The Plan

THE PLAN : How Fletcher and Flower Transformed English Cricket

Published by
61-63 Uxbridge Road,
A Random House Company


Pages: 357

RRP: £20

Steve James was a stalwart and highly dependable batsman for Glamorgan and, judging by The Plan: How Fletcher and Flower Transformed English Cricket, he appears to have the same talents as a writer.

With cricket writing encompassing many, many aspects of the game we should not be surprised that a book detailing Englandís rise from their nadir in 1999 when they had sunk to bottom of the Test ratings to the top just over a decade later, should come out. Steve James is the ideal man to write such a book having been with Glamorgan with two of the men instrumental in Englandís rise: coach Duncan Fletcher and ECB Managing Director, Hugh Morris. Jamesís occasional self-deprecating comments about himself, though, do not hide the fact that, like Morris, they were both formidable county players who, in the more recent past, might have represented England far more than their combined five Tests. Between them, they scored 100 centuries for Glamorgan.

Jamesís style makes this an engrossing book. He is not averse to mentioning aspects which, at the time, he thought were incorrect and happily admitted that he was wrong. Neither does he mind putting his views across. Having assisted Duncan Fletcher with two previous books, James is in an excellent position to extol the virtues of the coach who started the renaissance and show him in a different light which many readers may possibly not have seen or believed. Above all, he seems fair in his praise and criticism.

Due to the nature and indeed subject of The Plan, I am very pleased to see Hugh Morrisís talents as the main administrator being acknowledged. Having been at school with Hugh, it was noticeable then that he was not only a quite exceptional cricketer but also a most impressive person and I am not in the least surprised by Jamesís comments about him as a person and glad to read them. Jamesís mention of Hughís serious illness is moving and many of us were so pleased that he has made a full recovery. One hopes that Hugh, a thoroughly decent person , has enjoyed the just desserts for his hard work as the man in charge of English cricket.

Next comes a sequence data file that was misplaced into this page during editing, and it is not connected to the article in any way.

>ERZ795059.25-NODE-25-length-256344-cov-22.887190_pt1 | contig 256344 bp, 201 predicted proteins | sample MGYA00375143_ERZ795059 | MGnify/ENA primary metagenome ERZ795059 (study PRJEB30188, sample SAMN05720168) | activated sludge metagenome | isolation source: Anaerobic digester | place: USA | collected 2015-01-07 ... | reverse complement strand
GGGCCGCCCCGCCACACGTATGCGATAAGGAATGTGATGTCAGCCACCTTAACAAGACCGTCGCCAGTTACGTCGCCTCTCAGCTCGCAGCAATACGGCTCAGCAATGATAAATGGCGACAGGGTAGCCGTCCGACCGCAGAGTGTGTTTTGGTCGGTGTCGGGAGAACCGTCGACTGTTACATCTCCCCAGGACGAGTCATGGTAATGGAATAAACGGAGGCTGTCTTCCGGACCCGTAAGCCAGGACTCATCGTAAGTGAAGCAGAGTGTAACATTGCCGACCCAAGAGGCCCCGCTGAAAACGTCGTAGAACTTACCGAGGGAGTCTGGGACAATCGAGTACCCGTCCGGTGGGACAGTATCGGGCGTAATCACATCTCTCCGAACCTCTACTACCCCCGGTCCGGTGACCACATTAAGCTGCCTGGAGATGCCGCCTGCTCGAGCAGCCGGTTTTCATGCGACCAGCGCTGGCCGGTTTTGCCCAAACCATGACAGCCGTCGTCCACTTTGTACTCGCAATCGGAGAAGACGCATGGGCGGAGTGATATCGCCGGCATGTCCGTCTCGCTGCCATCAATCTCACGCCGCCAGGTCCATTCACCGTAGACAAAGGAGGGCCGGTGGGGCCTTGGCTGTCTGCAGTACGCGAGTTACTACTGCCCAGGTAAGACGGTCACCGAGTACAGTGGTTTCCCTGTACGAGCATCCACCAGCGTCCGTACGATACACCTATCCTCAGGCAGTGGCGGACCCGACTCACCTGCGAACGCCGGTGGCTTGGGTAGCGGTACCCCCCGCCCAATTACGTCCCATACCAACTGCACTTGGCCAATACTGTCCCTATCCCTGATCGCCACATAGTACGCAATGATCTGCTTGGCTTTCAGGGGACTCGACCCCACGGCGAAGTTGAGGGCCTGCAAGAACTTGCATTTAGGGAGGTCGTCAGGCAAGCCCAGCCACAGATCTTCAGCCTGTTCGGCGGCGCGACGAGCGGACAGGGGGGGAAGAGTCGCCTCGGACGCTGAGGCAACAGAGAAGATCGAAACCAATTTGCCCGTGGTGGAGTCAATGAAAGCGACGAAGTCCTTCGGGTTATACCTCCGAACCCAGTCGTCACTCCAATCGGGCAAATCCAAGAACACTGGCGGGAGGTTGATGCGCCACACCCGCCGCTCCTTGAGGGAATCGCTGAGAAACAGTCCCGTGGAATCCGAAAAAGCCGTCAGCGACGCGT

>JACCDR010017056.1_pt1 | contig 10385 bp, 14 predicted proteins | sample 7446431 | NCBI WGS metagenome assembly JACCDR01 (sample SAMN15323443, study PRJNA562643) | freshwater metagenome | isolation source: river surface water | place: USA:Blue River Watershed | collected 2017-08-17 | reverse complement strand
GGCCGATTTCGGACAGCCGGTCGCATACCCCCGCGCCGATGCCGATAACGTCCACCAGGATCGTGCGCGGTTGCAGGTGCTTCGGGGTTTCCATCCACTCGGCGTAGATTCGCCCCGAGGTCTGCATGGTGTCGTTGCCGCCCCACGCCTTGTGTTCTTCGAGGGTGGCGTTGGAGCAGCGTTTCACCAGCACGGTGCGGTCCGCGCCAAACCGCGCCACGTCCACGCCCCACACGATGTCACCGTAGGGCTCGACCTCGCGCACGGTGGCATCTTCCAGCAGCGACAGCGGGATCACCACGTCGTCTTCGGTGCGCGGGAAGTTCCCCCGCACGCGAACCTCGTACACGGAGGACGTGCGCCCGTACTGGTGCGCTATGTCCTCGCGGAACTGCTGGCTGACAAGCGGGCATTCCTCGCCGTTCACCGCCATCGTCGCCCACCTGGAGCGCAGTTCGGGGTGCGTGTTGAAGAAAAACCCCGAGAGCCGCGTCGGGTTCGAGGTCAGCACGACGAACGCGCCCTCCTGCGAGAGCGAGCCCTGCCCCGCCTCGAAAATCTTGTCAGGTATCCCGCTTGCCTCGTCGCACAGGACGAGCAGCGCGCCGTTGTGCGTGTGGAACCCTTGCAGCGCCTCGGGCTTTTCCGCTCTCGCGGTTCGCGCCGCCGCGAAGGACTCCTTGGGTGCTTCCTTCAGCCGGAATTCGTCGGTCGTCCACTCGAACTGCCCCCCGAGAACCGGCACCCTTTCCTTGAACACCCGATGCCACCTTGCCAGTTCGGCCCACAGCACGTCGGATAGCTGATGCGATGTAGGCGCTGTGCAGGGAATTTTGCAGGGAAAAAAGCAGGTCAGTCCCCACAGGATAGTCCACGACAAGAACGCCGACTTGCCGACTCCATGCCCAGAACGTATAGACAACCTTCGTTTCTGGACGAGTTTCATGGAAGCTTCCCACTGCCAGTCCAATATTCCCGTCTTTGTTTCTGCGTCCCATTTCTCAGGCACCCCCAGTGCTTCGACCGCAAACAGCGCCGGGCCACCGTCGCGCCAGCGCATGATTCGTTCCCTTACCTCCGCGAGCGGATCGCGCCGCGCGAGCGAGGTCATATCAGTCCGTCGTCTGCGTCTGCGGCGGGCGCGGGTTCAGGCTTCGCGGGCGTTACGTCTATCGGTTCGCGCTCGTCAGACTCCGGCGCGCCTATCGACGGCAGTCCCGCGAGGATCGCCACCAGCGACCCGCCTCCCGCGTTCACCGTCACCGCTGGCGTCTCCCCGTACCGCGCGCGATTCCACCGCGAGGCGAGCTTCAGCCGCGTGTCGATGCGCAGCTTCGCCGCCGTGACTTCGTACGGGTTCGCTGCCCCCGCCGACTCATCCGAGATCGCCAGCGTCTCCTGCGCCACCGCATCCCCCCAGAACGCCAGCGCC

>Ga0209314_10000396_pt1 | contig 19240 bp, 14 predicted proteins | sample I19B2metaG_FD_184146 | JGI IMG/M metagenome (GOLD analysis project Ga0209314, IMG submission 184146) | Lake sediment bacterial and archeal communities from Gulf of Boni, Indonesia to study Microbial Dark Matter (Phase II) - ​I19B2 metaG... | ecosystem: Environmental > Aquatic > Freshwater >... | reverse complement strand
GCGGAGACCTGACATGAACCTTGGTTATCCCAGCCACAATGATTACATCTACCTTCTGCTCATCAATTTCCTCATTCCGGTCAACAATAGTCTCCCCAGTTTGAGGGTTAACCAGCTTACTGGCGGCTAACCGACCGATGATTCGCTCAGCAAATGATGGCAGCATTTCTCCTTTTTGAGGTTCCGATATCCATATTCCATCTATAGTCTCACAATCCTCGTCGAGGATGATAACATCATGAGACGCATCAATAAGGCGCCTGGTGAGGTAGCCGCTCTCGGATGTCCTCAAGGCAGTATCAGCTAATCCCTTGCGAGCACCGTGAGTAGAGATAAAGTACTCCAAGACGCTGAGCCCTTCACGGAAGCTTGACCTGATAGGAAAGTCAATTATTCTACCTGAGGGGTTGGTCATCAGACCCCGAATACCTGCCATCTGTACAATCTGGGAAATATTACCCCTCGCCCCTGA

James details how events changed for the better under the first of the two Zimbabwean coaches, Duncan Fletcher, before finishing with the second and current coach, Andy Flower. He also discusses the tenure of Peter Moores and the difficulties experienced during this period. What I find makes the book so readable is the use of many experiences, anecdotes and opinions from both Jamesís playing and journalistic career which certainly adds to the book and many people have been interviewed to give an excellent balance on the main people involved in Englandís rise.

There are no photos in this book but what we do have is an excellent account of what has gone on behind the scenes to make England the current No 1 Test team. I would imagine that, what James has written within this book is not readily available in book format and we learn a great deal which makes this a fascinating read. When I found that Steve James had written this book I suspected that he was in the ideal position to chart events from 1999 onwards and Sidney from Lydney, as Fletcher called him, has produced a tremendous book in eminently readable fashion.